A week ago, southern Macon County dodged a bullet, getting about 2 inches of rain. But the northern part of the county received 4 to 7 inches. Most southern area farmers resumed harvest Monday or Tuesday and have gone gangbusters ever since. About 25 percent of the corn has been harvested at moisture ranging from 17 to 21 percent. Yields have been outstanding with 240 to 250 bushels per acre fairly common. Just a few bean fields have been harvested, but no yields to report. The majority of beans are 10 days off.
Harvest started this week, but not at the rate I thought it would. Many are waiting on a little less moisture in corn. We were pleasantly surprised that we harvested 18.8 to 21.4 percent corn. Yields are excellent with a lot of reports of 225 to 250 bushels per acre. Some may go higher but also below those figures. Soybeans are maturing rapidly, but most acres are two to three weeks off. After a day and a half of harvest, I am ready for a rest while we see how the remnants of Gordon slow us down.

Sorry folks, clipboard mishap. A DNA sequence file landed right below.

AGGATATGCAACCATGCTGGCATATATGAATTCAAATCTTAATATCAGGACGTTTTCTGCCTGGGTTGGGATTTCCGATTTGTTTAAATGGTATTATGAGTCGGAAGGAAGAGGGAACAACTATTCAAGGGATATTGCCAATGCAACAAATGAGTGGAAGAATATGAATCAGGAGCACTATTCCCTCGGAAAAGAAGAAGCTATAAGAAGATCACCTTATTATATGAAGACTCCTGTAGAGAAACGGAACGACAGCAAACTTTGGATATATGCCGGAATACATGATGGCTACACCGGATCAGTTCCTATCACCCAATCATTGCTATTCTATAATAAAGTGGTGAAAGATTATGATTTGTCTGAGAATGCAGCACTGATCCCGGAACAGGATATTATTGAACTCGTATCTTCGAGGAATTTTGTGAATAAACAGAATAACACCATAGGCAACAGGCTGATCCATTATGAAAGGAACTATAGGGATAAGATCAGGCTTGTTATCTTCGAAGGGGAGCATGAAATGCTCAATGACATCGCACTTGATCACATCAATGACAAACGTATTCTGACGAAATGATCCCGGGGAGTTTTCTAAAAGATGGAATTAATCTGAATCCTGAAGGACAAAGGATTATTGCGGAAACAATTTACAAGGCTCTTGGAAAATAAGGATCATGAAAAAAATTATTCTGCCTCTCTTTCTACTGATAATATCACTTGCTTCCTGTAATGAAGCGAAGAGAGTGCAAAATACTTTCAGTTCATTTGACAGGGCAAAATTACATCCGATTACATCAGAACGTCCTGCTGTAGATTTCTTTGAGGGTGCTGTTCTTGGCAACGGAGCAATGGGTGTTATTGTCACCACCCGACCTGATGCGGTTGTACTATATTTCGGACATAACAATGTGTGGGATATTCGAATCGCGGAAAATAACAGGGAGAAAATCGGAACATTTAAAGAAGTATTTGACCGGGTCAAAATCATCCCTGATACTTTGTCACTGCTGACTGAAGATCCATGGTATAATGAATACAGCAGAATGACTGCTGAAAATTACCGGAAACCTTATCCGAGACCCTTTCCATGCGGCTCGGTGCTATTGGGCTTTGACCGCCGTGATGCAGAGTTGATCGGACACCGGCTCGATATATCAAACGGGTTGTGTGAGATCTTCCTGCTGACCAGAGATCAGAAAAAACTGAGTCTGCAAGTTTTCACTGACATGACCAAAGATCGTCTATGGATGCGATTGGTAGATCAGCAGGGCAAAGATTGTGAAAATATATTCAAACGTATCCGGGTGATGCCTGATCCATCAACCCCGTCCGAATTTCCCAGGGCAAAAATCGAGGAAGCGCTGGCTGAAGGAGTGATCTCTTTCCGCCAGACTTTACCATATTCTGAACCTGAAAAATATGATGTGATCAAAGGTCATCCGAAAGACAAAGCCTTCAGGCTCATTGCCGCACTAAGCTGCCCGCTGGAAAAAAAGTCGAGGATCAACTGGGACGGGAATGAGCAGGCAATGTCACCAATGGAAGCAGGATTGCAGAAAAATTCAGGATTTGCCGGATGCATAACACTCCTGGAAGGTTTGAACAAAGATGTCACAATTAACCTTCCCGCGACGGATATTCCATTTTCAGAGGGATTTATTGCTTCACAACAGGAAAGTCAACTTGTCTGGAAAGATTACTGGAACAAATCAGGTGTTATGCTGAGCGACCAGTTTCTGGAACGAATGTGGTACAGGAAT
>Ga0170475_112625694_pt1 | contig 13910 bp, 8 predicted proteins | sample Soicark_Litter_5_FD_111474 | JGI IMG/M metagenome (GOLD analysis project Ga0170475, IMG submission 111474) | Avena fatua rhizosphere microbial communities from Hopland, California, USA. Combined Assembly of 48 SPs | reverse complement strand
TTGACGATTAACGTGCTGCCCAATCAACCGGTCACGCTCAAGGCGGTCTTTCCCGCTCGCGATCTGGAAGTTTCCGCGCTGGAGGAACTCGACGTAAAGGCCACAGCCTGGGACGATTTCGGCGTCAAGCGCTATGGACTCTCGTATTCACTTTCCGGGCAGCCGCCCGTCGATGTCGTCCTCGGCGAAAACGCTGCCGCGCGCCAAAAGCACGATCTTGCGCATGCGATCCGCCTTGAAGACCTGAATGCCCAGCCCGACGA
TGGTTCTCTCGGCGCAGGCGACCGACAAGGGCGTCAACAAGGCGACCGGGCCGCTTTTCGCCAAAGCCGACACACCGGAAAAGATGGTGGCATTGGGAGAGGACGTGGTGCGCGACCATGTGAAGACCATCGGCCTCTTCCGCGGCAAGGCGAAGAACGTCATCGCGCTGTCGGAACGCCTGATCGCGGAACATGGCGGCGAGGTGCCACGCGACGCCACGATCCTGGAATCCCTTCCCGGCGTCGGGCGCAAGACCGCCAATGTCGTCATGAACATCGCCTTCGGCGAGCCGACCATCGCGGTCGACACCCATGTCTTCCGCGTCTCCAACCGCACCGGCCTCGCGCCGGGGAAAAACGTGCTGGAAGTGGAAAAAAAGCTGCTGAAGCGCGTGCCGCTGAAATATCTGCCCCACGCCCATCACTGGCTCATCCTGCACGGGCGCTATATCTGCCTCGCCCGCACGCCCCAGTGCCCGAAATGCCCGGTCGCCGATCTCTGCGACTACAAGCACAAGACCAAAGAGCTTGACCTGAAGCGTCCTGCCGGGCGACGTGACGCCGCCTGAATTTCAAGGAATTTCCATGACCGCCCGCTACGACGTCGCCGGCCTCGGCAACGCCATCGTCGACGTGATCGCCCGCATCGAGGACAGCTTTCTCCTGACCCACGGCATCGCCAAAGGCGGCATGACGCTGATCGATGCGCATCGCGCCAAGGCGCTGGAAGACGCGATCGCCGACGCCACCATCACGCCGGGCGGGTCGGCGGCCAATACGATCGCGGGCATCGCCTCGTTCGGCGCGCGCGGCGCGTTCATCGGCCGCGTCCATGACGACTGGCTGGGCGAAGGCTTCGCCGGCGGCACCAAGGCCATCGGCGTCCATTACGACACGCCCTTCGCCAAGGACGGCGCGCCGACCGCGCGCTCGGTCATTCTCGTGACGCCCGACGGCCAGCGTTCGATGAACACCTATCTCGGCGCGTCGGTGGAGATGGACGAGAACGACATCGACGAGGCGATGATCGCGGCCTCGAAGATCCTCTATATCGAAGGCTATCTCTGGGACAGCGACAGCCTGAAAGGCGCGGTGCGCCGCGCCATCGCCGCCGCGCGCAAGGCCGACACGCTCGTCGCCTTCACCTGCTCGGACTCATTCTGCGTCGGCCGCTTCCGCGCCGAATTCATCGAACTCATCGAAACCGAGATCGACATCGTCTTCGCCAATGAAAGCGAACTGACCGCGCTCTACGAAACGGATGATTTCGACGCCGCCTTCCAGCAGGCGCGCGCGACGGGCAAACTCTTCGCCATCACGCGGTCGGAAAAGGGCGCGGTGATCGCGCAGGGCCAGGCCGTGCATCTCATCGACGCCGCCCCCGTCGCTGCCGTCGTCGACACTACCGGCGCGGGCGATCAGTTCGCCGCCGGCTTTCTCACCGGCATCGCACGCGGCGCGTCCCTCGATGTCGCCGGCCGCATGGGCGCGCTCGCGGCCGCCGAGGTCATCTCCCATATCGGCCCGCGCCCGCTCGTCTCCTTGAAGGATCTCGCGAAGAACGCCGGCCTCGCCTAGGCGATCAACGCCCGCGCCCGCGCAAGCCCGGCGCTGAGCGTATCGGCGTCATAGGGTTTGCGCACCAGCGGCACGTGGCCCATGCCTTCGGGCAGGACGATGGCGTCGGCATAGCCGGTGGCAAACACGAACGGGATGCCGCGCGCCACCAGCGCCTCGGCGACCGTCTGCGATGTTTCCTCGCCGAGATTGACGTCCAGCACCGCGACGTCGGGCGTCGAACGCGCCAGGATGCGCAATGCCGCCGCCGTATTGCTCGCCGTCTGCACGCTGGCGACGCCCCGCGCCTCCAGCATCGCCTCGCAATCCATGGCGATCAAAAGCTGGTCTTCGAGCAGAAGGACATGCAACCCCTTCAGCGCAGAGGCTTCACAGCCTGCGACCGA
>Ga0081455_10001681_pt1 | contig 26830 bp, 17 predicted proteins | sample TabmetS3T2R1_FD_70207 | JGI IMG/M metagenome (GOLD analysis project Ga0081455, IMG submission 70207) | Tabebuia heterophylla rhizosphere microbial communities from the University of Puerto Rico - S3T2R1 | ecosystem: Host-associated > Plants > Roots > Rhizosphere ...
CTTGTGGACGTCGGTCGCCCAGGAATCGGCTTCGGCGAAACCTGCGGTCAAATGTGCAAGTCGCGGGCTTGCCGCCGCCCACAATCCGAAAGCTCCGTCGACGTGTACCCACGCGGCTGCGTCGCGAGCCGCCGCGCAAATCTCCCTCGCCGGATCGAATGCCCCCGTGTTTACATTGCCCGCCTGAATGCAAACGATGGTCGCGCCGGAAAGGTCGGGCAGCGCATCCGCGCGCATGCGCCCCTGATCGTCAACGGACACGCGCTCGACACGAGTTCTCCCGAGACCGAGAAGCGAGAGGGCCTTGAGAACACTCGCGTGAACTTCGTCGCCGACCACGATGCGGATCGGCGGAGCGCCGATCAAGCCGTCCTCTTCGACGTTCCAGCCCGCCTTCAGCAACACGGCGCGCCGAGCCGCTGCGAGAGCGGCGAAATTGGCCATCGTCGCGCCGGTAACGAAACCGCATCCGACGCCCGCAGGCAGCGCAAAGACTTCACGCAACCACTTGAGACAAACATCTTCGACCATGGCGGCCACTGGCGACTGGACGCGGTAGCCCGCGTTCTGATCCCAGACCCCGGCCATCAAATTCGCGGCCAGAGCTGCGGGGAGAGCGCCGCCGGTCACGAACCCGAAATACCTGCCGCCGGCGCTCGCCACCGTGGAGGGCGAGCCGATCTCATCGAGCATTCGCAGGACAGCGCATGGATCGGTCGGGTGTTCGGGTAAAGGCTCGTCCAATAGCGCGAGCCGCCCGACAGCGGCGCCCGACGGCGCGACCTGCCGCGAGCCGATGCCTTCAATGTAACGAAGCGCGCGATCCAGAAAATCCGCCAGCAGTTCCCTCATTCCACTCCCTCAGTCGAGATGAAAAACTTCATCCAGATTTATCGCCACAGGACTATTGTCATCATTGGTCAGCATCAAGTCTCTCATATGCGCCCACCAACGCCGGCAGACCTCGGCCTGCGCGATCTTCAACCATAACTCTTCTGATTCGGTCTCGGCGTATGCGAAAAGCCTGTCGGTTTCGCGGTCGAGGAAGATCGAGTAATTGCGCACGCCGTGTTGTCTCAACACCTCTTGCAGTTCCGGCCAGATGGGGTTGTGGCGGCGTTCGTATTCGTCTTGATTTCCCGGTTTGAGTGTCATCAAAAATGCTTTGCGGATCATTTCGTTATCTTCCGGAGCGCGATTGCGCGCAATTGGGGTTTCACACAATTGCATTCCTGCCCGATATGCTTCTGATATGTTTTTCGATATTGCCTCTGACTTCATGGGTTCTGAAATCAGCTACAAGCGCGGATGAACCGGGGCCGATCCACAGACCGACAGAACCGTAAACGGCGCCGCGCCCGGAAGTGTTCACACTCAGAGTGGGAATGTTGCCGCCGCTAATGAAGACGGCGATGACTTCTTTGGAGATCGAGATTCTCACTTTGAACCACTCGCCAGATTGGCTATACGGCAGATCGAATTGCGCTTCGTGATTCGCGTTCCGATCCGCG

A report or two of farmers trying corn. Heard some high 20s for moisture but no yield estimates. There will be a lot more activity immediately after Labor Day. The biggest surprise is the earlier than normal dulling and yellow leaves on the soybeans. I was thinking October harvest for beans, but moving that up to mid-September. Better be a high yield because of the super low price. Been a while since I saw bean prices under $8.
Had 1.5 to 2 inches of rain since the last report. The crop is pretty well made at this point. Damp conditions and moderate temperatures did not help the dry down on corn. Seeing a lot more brown leaves and ears pulling away from the stalk, so harvest will be coming within the next two weeks. I have seen a few fields of beans starting to dull and show some yellowing, but most beans will be five to six weeks from harvest. Farmers are getting storage ready and giving the roadsides another mowing before we get really busy.